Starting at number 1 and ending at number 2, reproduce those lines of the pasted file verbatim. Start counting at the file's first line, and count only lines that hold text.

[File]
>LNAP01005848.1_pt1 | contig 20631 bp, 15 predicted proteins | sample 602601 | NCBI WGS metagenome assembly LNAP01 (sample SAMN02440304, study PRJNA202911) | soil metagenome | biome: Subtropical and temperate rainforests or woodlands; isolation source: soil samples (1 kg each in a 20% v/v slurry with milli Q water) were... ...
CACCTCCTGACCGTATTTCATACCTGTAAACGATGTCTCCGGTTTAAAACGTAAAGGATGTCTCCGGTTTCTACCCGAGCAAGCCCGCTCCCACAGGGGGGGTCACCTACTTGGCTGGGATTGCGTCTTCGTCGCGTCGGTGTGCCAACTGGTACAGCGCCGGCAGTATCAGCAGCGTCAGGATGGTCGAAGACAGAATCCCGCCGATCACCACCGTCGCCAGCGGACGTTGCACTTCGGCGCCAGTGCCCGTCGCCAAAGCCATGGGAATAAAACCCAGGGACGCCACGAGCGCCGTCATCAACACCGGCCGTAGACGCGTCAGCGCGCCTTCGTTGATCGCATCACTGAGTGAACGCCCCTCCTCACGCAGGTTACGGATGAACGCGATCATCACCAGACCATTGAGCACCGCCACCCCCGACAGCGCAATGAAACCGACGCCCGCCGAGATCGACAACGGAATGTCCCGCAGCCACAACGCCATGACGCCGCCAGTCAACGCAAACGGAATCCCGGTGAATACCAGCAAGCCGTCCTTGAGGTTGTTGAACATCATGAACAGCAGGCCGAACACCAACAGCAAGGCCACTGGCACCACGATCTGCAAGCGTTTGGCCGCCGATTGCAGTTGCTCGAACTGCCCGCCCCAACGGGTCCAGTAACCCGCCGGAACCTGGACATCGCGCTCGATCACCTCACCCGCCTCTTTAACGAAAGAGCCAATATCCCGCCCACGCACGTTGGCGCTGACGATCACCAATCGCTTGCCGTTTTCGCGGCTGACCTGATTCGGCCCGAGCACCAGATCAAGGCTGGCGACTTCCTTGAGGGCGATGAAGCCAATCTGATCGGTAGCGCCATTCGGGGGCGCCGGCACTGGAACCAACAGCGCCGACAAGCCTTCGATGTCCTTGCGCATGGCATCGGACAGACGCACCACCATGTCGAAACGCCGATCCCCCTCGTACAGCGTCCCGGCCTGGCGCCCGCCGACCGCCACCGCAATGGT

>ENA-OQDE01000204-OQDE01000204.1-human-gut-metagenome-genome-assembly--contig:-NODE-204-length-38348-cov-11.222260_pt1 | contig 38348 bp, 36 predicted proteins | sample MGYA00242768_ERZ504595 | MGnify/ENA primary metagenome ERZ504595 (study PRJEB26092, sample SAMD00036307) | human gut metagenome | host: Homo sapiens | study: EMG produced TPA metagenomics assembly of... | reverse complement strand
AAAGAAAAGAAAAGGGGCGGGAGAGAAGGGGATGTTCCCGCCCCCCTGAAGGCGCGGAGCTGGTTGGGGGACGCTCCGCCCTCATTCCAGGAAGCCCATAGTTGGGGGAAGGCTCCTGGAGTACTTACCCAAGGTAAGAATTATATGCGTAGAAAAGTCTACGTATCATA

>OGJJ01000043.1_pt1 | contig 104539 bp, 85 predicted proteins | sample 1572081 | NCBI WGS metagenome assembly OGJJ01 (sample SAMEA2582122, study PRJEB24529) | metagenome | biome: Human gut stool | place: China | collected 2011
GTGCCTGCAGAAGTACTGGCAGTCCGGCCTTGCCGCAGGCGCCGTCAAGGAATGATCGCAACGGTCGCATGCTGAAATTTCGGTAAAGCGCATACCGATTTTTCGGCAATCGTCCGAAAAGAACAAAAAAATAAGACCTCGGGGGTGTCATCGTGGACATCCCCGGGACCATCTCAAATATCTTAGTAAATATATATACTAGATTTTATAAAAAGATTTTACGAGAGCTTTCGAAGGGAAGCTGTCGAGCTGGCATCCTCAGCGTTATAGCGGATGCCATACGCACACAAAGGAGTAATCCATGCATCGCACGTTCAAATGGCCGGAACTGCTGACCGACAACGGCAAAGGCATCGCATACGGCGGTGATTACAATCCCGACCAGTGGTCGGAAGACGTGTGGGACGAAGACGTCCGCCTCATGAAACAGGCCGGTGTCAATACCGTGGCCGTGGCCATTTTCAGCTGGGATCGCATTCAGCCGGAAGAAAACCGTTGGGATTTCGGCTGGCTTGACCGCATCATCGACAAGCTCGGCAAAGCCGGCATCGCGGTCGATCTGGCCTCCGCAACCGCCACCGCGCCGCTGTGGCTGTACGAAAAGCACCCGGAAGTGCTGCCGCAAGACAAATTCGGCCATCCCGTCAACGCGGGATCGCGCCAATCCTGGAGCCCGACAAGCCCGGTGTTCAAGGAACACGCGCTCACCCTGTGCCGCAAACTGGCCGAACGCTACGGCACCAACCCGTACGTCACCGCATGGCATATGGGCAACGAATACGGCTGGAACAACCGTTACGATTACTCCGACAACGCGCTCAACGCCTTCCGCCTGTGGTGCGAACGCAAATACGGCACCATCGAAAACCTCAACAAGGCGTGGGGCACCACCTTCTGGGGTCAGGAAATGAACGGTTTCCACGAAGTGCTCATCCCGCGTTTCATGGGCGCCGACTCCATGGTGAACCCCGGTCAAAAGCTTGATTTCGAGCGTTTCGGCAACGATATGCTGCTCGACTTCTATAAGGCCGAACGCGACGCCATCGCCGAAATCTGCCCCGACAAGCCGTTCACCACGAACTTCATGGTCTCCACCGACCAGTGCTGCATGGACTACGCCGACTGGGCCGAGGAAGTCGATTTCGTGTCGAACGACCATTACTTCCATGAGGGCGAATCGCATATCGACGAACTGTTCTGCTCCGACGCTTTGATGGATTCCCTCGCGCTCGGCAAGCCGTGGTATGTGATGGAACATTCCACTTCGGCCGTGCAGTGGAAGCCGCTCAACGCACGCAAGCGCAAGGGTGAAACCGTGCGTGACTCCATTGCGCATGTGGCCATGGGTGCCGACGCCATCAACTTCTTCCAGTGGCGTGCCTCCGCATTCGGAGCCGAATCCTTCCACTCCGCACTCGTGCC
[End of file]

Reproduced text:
>LNAP01005848.1_pt1 | contig 20631 bp, 15 predicted proteins | sample 602601 | NCBI WGS metagenome assembly LNAP01 (sample SAMN02440304, study PRJNA202911) | soil metagenome | biome: Subtropical and temperate rainforests or woodlands; isolation source: soil samples (1 kg each in a 20% v/v slurry with milli Q water) were... ...
CACCTCCTGACCGTATTTCATACCTGTAAACGATGTCTCCGGTTTAAAACGTAAAGGATGTCTCCGGTTTCTACCCGAGCAAGCCCGCTCCCACAGGGGGGGTCACCTACTTGGCTGGGATTGCGTCTTCGTCGCGTCGGTGTGCCAACTGGTACAGCGCCGGCAGTATCAGCAGCGTCAGGATGGTCGAAGACAGAATCCCGCCGATCACCACCGTCGCCAGCGGACGTTGCACTTCGGCGCCAGTGCCCGTCGCCAAAGCCATGGGAATAAAACCCAGGGACGCCACGAGCGCCGTCATCAACACCGGCCGTAGACGCGTCAGCGCGCCTTCGTTGATCGCATCACTGAGTGAACGCCCCTCCTCACGCAGGTTACGGATGAACGCGATCATCACCAGACCATTGAGCACCGCCACCCCCGACAGCGCAATGAAACCGACGCCCGCCGAGATCGACAACGGAATGTCCCGCAGCCACAACGCCATGACGCCGCCAGTCAACGCAAACGGAATCCCGGTGAATACCAGCAAGCCGTCCTTGAGGTTGTTGAACATCATGAACAGCAGGCCGAACACCAACAGCAAGGCCACTGGCACCACGATCTGCAAGCGTTTGGCCGCCGATTGCAGTTGCTCGAACTGCCCGCCCCAACGGGTCCAGTAACCCGCCGGAACCTGGACATCGCGCTCGATCACCTCACCCGCCTCTTTAACGAAAGAGCCAATATCCCGCCCACGCACGTTGGCGCTGACGATCACCAATCGCTTGCCGTTTTCGCGGCTGACCTGATTCGGCCCGAGCACCAGATCAAGGCTGGCGACTTCCTTGAGGGCGATGAAGCCAATCTGATCGGTAGCGCCATTCGGGGGCGCCGGCACTGGAACCAACAGCGCCGACAAGCCTTCGATGTCCTTGCGCATGGCATCGGACAGACGCACCACCATGTCGAAACGCCGATCCCCCTCGTACAGCGTCCCGGCCTGGCGCCCGCCGACCGCCACCGCAATGGT